“Before then, all communication with coaches recruiting me would be through either my travel ball coach or my high school coach” current University of Pennsylvania and former Oak Park basketball player, Clark Slajchert, wrote to the Talon. “By the start of my sophomore year, I would get texts and calls from coaches on all levels … Coaches that were serious about offering you or had already offered you would usually reach out as much as possible, even texting or calling once a day.” 

An important factor in choosing prospective colleges is the college itself, so student-athletes need to visit the schools recruiting them. There are two types of college visits: unofficial visits, visits the school does not pay for, and official visits, which are visits expensed by the school. Players, however, are only allowed to take five official visits, according to NCAA rules. 

These visits go more in-depth, often including tours of the locker room, stadium, practice facilities, meeting players, etc. In some instances, players also receive gear. Although he took many unofficial visits, Slajchert took only two official — Penn and Dartmouth. 

“All of the visits were really fun. I think getting to see and envision yourself in the facilities and environment every day is really important when making a decision,” Slajchert wrote.

“The typical wave of official and unofficial visits in the spring and summer is gone, so we’ve seen a lot of prospects staying close to home and committing to programs in their backyard because those are the programs that they have the most exposure to and comfort level with,” 247 Sports Director of Scouting Barton Simmons wrote to the Talon.

In the past 5-10 years, the industry of college recruiting has rapidly developed. Big business and profits are made off of player rankings, team recruitment class rankings, analysts’ predictions, highlight reels and more. Hudl is a website designed for players to stitch together highlight clips to send to schools, coaches, etc. It is also a place for coaches to virtually discover talent. Business for content producers such as Rivals or 247 Sports is booming; these websites produce rankings, articles, expert analysis and predictions and more. Both of these websites have been bought by Yahoo and CBS, respectively, with Yahoo paying over $100 million for Rivals in 2007.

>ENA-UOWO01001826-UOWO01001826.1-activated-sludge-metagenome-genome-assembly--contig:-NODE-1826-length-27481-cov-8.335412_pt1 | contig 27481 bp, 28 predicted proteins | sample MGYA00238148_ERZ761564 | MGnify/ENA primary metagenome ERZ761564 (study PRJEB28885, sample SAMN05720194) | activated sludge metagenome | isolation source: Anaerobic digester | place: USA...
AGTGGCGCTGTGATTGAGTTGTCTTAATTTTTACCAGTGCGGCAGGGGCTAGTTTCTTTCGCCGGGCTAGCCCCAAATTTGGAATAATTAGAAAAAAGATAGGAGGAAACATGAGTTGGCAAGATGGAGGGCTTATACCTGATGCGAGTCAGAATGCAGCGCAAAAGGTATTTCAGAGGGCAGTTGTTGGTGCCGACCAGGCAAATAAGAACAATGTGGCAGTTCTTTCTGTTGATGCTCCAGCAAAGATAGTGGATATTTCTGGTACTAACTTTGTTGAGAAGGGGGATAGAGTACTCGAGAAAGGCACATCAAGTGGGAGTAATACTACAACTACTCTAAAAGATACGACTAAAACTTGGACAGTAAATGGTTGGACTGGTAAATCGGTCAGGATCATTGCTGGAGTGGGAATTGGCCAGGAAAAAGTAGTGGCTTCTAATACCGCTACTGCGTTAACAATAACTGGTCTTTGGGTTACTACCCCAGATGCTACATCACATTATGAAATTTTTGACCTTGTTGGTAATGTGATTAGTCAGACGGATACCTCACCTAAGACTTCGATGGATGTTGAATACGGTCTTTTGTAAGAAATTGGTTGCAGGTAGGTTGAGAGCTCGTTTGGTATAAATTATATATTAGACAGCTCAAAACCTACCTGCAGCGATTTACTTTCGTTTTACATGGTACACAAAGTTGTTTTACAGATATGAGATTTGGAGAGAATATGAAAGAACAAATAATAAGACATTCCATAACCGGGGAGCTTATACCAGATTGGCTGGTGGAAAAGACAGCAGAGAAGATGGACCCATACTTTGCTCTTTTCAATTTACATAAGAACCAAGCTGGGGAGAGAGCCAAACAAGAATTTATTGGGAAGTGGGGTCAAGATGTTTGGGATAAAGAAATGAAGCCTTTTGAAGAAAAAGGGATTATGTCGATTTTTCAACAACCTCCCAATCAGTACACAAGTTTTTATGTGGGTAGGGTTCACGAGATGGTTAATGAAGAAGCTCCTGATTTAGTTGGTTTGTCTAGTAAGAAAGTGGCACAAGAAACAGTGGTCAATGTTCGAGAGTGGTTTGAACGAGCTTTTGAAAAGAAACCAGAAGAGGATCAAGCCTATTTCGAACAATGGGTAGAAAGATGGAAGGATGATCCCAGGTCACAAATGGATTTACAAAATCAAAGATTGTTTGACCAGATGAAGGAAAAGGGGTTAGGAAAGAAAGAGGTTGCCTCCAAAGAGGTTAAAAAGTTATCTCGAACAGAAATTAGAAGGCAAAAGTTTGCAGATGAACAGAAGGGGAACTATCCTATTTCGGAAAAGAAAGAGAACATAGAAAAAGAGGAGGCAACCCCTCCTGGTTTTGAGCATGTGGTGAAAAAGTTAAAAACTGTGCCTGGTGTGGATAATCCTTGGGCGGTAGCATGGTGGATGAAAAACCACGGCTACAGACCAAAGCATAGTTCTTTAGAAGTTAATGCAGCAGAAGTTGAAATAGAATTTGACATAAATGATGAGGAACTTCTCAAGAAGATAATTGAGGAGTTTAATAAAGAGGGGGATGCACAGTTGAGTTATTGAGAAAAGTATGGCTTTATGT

“The recruiting world has changed dramatically because of the availability of information. Films are readily available, athleticism and combine info is readily available, offers and commitments are all publicly available — it has all created much more transparency throughout the entire process, allowing prospects to be better informed and colleges to find those prospects in a much more accessible way,” Simmons wrote. “Every year, it gets harder and harder for a talented player to slip through the cracks.” 

The role of the high school coach is a crucial part of recruiting. College coaches ask high school —or in some cases, travel team coaches questions about the possible prospect. According to Oak Park High School’s head basketball coach Aaron Shaw, some inquiries include questions such as, “What kind of student are they and what are their GPA/test scores? What kind of teammate and leader are they? What is their work ethic like?” These questions show character in an athlete and college recruiters look for specific intangibles to benefit their team.

Not only do college coaches reach out to high school and travel coaches, but high school coaches often reach out to college coaches to advocate for a player on their team. 

“It is part of my job to try and find a place for those wanting to play in college. Throughout the last 10+ years, I have been able to network and get to know a lot of coaches from all levels and I contact them regarding our players that I think may be a good fit,” Shaw wrote to the Talon. 

College recruiting is of great importance to a young athlete’s development and can be overwhelming and stressful at times. However, the future of recruiting looks bright. Despite challenges presented by the COVID-19 pandemic, life will go on — and so will recruiting.